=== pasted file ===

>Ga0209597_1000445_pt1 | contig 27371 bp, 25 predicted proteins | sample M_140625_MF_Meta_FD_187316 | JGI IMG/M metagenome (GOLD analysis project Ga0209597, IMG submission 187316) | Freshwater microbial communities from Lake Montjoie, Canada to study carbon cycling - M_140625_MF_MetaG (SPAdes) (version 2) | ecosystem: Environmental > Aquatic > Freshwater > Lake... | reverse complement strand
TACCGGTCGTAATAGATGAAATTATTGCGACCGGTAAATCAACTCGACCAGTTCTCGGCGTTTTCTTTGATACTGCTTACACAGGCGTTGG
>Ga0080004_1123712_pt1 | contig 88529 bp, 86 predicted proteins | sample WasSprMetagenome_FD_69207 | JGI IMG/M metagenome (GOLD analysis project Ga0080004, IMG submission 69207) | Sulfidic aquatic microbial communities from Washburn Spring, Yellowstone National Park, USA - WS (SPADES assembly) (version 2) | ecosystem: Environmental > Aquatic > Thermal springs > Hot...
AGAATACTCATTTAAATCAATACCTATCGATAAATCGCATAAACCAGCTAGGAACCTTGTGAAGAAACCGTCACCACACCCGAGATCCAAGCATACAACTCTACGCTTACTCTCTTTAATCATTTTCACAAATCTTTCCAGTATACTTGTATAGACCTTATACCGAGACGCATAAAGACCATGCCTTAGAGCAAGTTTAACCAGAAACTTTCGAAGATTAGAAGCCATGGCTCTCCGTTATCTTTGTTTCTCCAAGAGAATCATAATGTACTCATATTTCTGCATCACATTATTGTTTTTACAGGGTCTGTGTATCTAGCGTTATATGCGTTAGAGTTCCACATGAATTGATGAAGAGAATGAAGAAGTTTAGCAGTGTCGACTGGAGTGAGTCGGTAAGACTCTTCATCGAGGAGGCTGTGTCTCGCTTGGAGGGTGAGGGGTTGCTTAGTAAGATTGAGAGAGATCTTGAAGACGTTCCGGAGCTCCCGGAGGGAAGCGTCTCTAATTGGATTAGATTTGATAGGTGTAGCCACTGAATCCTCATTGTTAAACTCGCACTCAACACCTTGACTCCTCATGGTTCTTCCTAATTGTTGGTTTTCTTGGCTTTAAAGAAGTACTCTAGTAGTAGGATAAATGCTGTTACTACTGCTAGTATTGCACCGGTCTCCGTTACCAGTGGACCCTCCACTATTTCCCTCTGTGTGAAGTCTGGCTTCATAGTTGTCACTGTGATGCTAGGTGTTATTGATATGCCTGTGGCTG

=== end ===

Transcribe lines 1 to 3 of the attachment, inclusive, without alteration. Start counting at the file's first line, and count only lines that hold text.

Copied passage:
>Ga0209597_1000445_pt1 | contig 27371 bp, 25 predicted proteins | sample M_140625_MF_Meta_FD_187316 | JGI IMG/M metagenome (GOLD analysis project Ga0209597, IMG submission 187316) | Freshwater microbial communities from Lake Montjoie, Canada to study carbon cycling - M_140625_MF_MetaG (SPAdes) (version 2) | ecosystem: Environmental > Aquatic > Freshwater > Lake... | reverse complement strand
TACCGGTCGTAATAGATGAAATTATTGCGACCGGTAAATCAACTCGACCAGTTCTCGGCGTTTTCTTTGATACTGCTTACACAGGCGTTGG
>Ga0080004_1123712_pt1 | contig 88529 bp, 86 predicted proteins | sample WasSprMetagenome_FD_69207 | JGI IMG/M metagenome (GOLD analysis project Ga0080004, IMG submission 69207) | Sulfidic aquatic microbial communities from Washburn Spring, Yellowstone National Park, USA - WS (SPADES assembly) (version 2) | ecosystem: Environmental > Aquatic > Thermal springs > Hot...